The Voorhes for Reader's Digest This past October, I took an early morning hike in the Madison Valley in southwest Montana. Knowing that bears are common throughout the area and not wanting to surprise one, I hollered out, “Hey, bear!” every 30 seconds.
About three miles in, I stepped out into a meadow and hollered again. A few more steps and I spotted a grizzly bear with her cubs on the trail at the upper end of the meadow. The sow saw me right away, and they all ran up the trail. But then she stopped, turned, and charged straight for me. I yelled so she would know I was human and hopefully turn back. No such luck. I gave her a full charge of bear spray at about 25 feet. Her momentum carried her right through the orange mist and onto me.
I dived face-first into the dirt and wrapped my arms around the back of my neck for protection. She was on top of me, biting my arms, shoulders, and backpack. The force of each bite was like a sledgehammer with teeth. Over and over she bit me. After what felt like hours but was merely minutes, she disappeared.
Stunned, I carefully picked myself up. I was able to walk, so I half hiked and half jogged back down the trail toward my truck, three miles below. I had numerous bleeding puncture wounds on my arms and shoulder, but I knew I would survive and thanked God for getting me through this.
About five or ten minutes down the trail, I heard a sound and turned. It was the griz, bearing down at 30 feet. I was lucky after the first attack, but could I survive a second?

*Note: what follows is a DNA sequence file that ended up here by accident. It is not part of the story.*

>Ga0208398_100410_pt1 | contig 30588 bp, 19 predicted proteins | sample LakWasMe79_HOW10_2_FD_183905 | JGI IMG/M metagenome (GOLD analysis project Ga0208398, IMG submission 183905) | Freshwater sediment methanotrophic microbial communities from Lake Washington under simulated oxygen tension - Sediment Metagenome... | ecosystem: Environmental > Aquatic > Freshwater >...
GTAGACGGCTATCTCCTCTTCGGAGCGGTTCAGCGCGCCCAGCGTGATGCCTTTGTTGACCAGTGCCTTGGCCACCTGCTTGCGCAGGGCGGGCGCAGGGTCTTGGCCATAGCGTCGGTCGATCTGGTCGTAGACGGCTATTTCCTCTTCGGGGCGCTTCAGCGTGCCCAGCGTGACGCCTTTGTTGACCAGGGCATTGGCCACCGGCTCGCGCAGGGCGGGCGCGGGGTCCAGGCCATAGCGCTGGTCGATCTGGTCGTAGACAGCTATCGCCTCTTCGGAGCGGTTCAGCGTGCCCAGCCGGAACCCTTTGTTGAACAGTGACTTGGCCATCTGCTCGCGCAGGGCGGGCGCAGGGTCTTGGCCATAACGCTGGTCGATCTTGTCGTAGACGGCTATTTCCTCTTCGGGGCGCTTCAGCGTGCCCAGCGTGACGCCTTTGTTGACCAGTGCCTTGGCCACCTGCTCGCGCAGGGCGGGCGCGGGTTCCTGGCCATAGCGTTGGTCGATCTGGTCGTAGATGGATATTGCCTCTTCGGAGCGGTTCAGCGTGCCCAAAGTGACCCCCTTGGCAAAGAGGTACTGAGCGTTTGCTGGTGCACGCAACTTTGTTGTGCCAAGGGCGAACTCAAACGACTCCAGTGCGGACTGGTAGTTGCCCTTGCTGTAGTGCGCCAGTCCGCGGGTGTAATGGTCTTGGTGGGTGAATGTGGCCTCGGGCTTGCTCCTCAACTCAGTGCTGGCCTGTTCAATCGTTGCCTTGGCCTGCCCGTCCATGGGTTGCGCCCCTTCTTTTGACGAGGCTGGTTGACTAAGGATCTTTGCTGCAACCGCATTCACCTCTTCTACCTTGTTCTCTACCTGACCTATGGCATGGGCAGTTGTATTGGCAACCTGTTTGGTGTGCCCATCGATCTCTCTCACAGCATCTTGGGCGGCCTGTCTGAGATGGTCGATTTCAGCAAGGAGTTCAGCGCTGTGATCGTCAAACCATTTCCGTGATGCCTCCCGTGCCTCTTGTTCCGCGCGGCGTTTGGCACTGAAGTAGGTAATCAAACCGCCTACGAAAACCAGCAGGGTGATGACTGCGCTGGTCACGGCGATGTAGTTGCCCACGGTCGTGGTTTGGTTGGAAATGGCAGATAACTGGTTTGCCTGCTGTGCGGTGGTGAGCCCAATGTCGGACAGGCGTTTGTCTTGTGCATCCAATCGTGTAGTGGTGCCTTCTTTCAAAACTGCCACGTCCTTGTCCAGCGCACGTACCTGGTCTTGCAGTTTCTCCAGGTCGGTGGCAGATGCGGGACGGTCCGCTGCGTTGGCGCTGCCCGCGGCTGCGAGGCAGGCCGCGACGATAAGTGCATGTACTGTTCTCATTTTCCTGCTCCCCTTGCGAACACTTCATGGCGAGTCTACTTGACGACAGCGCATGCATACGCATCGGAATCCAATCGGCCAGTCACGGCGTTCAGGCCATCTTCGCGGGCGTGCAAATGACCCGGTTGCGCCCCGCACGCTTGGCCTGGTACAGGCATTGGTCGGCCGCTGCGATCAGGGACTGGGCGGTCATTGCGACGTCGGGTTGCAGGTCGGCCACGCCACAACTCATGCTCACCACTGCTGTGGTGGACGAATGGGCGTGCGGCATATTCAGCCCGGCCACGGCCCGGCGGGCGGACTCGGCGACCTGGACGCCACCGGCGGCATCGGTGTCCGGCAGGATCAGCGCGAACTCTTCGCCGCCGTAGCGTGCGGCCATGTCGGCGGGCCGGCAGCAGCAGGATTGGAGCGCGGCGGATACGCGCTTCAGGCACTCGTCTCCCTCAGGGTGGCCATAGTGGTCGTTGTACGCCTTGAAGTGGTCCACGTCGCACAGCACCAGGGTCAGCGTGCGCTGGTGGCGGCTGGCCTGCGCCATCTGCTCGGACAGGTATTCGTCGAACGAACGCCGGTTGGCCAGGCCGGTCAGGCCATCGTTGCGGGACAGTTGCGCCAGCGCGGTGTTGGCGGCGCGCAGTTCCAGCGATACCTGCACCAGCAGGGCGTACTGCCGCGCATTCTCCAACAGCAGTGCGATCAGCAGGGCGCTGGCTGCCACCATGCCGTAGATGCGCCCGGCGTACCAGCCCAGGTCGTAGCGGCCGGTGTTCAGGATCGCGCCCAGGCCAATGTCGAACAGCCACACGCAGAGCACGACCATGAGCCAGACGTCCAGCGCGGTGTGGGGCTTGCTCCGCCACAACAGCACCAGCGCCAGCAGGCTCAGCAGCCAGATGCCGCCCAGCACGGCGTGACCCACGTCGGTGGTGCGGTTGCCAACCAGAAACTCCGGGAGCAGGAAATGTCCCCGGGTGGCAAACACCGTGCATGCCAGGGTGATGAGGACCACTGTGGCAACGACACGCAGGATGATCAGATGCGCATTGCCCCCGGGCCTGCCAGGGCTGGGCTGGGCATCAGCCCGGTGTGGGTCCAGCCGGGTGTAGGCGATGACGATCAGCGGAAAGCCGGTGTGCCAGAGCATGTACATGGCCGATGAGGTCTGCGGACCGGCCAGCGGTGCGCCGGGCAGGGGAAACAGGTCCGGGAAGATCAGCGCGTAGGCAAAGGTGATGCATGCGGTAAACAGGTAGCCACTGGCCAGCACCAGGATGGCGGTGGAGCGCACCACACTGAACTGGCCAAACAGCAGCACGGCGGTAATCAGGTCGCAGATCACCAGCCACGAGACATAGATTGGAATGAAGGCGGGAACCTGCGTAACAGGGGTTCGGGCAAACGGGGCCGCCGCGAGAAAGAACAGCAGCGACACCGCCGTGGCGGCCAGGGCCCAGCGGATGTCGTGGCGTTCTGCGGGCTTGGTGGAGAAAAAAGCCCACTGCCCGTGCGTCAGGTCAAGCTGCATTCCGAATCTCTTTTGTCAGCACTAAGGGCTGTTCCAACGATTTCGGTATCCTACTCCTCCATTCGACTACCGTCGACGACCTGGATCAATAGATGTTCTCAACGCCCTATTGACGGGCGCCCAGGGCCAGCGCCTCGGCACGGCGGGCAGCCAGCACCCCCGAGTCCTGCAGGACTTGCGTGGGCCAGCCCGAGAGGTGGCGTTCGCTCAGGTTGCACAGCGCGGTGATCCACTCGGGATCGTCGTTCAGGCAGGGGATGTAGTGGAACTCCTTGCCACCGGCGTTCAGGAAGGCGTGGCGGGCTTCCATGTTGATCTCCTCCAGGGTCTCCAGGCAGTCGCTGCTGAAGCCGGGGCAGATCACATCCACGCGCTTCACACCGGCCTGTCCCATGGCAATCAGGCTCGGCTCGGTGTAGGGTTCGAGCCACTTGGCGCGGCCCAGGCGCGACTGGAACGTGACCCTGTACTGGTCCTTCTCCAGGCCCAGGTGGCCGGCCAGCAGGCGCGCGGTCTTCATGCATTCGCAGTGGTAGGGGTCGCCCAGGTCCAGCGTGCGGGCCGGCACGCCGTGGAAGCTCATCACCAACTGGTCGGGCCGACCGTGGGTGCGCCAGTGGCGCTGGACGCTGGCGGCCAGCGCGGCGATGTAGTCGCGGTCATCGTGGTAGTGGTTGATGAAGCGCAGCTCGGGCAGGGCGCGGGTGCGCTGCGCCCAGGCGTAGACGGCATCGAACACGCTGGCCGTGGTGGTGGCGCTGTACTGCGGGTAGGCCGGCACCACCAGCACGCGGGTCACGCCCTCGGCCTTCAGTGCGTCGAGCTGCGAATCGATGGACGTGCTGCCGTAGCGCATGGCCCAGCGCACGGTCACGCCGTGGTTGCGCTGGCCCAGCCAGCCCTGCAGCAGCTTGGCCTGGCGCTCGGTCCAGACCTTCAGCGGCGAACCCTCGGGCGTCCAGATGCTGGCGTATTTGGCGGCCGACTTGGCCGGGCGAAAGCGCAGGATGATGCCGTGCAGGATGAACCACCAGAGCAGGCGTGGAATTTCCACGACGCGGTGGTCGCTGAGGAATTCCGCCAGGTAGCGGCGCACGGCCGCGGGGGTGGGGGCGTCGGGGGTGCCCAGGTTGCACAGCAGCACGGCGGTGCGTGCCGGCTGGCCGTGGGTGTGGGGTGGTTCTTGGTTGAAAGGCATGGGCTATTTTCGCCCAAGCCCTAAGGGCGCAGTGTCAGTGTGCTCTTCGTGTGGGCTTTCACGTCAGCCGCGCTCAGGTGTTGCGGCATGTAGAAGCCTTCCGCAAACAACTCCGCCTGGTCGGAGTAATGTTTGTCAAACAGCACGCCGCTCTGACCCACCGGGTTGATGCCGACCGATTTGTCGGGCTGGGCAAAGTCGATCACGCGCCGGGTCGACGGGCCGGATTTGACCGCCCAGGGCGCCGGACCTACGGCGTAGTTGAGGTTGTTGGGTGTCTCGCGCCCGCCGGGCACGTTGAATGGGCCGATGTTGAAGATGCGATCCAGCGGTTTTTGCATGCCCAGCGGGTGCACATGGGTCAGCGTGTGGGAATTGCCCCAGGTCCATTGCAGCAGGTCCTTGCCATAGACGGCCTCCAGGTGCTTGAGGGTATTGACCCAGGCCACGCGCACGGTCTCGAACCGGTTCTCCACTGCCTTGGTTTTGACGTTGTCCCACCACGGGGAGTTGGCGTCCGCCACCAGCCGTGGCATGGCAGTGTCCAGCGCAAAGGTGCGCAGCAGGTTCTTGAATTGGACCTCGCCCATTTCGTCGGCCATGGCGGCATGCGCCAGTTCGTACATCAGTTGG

Again I protected the back of my neck with my arms and kept tight against the ground to protect my face and eyes. She slammed down on top of me and bit my shoulder and arms.
My hand instantly went numb, and the wrist and fingers were limp and unusable. The sudden pain made me flinch and gasp for breath. That sound triggered a frenzy of bites to my shoulder and upper back. I knew I couldn’t move or make a sound again, so I huddled, motionless. Another couple bites to my head caused a gash to open above my ear, nearly scalping me. The blood gushed over my face and into my eyes. I didn’t move. I thought this was the end. She would eventually hit an artery in my neck, and I would bleed out on the trail.
Suddenly she stopped. There was dead silence except for the sound of her heavy breathing and sniffing. I could feel her breath on the back of my neck and her front claws digging into my lower back below my pack, where she stood. I could smell the terrible, pungent odor she emitted. For 30 seconds, she stood there crushing me—my chest smashed into the ground, my forehead in the dirt. And then she was gone.
I tried to peek out, but my eyes were full of blood and I couldn’t see. I knew that if she came back a third time, I’d be dead, so I wiped the blood from one eye and looked around. No bear. I stood up and moved quickly down the trail again. Forty-five minutes later, I got into my truck and drove 17 miles to the hospital. It took doctors eight hours to stitch me back together. Most punctures and tears were on my arms and shoulder. A five-inch gash along the side of my head will leave a nasty scar.
The next day, I woke up with dark bruising in the shape of claws across my lower back where the bear had stood on me.
Not my best day, but I’m alive.
If you ever find yourself in this situation, know how to protect yourself from a grizzly.